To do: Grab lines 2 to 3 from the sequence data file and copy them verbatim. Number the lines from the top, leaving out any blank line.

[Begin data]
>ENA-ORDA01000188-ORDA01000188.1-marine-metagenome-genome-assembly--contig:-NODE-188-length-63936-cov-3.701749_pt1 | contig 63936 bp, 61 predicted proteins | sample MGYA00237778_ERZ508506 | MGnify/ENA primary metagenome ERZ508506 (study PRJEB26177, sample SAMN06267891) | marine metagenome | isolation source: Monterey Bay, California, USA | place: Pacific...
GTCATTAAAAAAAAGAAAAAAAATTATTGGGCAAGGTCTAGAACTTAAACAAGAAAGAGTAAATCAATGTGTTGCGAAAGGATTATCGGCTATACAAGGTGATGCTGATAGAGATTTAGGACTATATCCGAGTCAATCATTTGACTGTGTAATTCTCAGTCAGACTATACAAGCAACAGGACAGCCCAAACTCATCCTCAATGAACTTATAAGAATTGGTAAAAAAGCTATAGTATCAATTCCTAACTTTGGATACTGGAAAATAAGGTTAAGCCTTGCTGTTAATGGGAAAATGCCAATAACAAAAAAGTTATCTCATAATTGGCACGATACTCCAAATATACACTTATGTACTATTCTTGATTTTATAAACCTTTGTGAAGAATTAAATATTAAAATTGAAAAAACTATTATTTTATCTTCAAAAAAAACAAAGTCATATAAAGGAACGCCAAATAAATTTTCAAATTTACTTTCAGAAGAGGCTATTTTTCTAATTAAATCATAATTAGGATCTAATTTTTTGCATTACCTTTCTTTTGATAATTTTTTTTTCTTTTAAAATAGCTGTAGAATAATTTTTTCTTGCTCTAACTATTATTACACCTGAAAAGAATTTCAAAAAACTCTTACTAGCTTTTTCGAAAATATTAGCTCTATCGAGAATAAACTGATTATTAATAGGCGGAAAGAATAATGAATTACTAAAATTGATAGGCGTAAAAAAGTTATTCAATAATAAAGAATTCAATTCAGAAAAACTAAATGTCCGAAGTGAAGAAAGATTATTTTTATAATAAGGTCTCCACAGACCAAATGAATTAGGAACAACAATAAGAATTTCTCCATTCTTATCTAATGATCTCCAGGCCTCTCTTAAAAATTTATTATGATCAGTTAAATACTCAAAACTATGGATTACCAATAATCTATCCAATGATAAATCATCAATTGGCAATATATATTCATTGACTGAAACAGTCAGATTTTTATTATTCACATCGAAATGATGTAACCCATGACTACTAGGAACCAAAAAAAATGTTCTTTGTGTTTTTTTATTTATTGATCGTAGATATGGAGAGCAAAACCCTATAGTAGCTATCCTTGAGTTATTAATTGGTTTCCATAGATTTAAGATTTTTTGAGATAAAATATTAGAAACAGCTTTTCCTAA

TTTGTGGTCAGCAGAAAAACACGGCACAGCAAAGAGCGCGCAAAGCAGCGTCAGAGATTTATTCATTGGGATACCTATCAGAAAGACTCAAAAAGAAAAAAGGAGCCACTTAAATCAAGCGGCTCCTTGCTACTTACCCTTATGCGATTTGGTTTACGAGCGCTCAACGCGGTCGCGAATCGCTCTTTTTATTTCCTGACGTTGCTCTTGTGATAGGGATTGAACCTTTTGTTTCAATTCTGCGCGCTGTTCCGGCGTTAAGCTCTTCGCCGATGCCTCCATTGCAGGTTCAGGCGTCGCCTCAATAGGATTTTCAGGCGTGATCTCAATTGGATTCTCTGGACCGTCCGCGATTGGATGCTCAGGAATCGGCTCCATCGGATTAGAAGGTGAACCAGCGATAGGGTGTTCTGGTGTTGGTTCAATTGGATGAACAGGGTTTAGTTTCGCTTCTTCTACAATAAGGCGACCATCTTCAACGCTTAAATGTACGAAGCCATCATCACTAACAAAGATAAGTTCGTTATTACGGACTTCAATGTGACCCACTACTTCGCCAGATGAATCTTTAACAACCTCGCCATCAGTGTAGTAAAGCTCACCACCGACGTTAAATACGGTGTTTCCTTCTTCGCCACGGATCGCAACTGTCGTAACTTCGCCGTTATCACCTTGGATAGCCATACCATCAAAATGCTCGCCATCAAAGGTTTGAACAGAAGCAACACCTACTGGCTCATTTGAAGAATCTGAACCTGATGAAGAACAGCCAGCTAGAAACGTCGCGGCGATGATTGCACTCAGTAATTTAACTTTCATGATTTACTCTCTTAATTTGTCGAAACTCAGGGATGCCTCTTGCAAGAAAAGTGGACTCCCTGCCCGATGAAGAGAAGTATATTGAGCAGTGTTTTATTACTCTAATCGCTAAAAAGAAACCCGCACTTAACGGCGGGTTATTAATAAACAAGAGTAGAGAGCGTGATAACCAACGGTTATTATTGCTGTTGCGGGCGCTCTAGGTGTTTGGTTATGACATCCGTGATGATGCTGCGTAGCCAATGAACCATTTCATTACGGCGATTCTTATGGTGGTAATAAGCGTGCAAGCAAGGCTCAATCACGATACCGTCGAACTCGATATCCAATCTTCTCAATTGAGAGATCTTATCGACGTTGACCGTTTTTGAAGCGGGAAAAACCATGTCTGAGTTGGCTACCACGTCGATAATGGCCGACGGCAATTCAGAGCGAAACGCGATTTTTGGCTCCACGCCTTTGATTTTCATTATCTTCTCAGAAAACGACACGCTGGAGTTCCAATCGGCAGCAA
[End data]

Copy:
GTCATTAAAAAAAAGAAAAAAAATTATTGGGCAAGGTCTAGAACTTAAACAAGAAAGAGTAAATCAATGTGTTGCGAAAGGATTATCGGCTATACAAGGTGATGCTGATAGAGATTTAGGACTATATCCGAGTCAATCATTTGACTGTGTAATTCTCAGTCAGACTATACAAGCAACAGGACAGCCCAAACTCATCCTCAATGAACTTATAAGAATTGGTAAAAAAGCTATAGTATCAATTCCTAACTTTGGATACTGGAAAATAAGGTTAAGCCTTGCTGTTAATGGGAAAATGCCAATAACAAAAAAGTTATCTCATAATTGGCACGATACTCCAAATATACACTTATGTACTATTCTTGATTTTATAAACCTTTGTGAAGAATTAAATATTAAAATTGAAAAAACTATTATTTTATCTTCAAAAAAAACAAAGTCATATAAAGGAACGCCAAATAAATTTTCAAATTTACTTTCAGAAGAGGCTATTTTTCTAATTAAATCATAATTAGGATCTAATTTTTTGCATTACCTTTCTTTTGATAATTTTTTTTTCTTTTAAAATAGCTGTAGAATAATTTTTTCTTGCTCTAACTATTATTACACCTGAAAAGAATTTCAAAAAACTCTTACTAGCTTTTTCGAAAATATTAGCTCTATCGAGAATAAACTGATTATTAATAGGCGGAAAGAATAATGAATTACTAAAATTGATAGGCGTAAAAAAGTTATTCAATAATAAAGAATTCAATTCAGAAAAACTAAATGTCCGAAGTGAAGAAAGATTATTTTTATAATAAGGTCTCCACAGACCAAATGAATTAGGAACAACAATAAGAATTTCTCCATTCTTATCTAATGATCTCCAGGCCTCTCTTAAAAATTTATTATGATCAGTTAAATACTCAAAACTATGGATTACCAATAATCTATCCAATGATAAATCATCAATTGGCAATATATATTCATTGACTGAAACAGTCAGATTTTTATTATTCACATCGAAATGATGTAACCCATGACTACTAGGAACCAAAAAAAATGTTCTTTGTGTTTTTTTATTTATTGATCGTAGATATGGAGAGCAAAACCCTATAGTAGCTATCCTTGAGTTATTAATTGGTTTCCATAGATTTAAGATTTTTTGAGATAAAATATTAGAAACAGCTTTTCCTAA

TTTGTGGTCAGCAGAAAAACACGGCACAGCAAAGAGCGCGCAAAGCAGCGTCAGAGATTTATTCATTGGGATACCTATCAGAAAGACTCAAAAAGAAAAAAGGAGCCACTTAAATCAAGCGGCTCCTTGCTACTTACCCTTATGCGATTTGGTTTACGAGCGCTCAACGCGGTCGCGAATCGCTCTTTTTATTTCCTGACGTTGCTCTTGTGATAGGGATTGAACCTTTTGTTTCAATTCTGCGCGCTGTTCCGGCGTTAAGCTCTTCGCCGATGCCTCCATTGCAGGTTCAGGCGTCGCCTCAATAGGATTTTCAGGCGTGATCTCAATTGGATTCTCTGGACCGTCCGCGATTGGATGCTCAGGAATCGGCTCCATCGGATTAGAAGGTGAACCAGCGATAGGGTGTTCTGGTGTTGGTTCAATTGGATGAACAGGGTTTAGTTTCGCTTCTTCTACAATAAGGCGACCATCTTCAACGCTTAAATGTACGAAGCCATCATCACTAACAAAGATAAGTTCGTTATTACGGACTTCAATGTGACCCACTACTTCGCCAGATGAATCTTTAACAACCTCGCCATCAGTGTAGTAAAGCTCACCACCGACGTTAAATACGGTGTTTCCTTCTTCGCCACGGATCGCAACTGTCGTAACTTCGCCGTTATCACCTTGGATAGCCATACCATCAAAATGCTCGCCATCAAAGGTTTGAACAGAAGCAACACCTACTGGCTCATTTGAAGAATCTGAACCTGATGAAGAACAGCCAGCTAGAAACGTCGCGGCGATGATTGCACTCAGTAATTTAACTTTCATGATTTACTCTCTTAATTTGTCGAAACTCAGGGATGCCTCTTGCAAGAAAAGTGGACTCCCTGCCCGATGAAGAGAAGTATATTGAGCAGTGTTTTATTACTCTAATCGCTAAAAAGAAACCCGCACTTAACGGCGGGTTATTAATAAACAAGAGTAGAGAGCGTGATAACCAACGGTTATTATTGCTGTTGCGGGCGCTCTAGGTGTTTGGTTATGACATCCGTGATGATGCTGCGTAGCCAATGAACCATTTCATTACGGCGATTCTTATGGTGGTAATAAGCGTGCAAGCAAGGCTCAATCACGATACCGTCGAACTCGATATCCAATCTTCTCAATTGAGAGATCTTATCGACGTTGACCGTTTTTGAAGCGGGAAAAACCATGTCTGAGTTGGCTACCACGTCGATAATGGCCGACGGCAATTCAGAGCGAAACGCGATTTTTGGCTCCACGCCTTTGATTTTCATTATCTTCTCAGAAAACGACACGCTGGAGTTCCAATCGGCAGCAA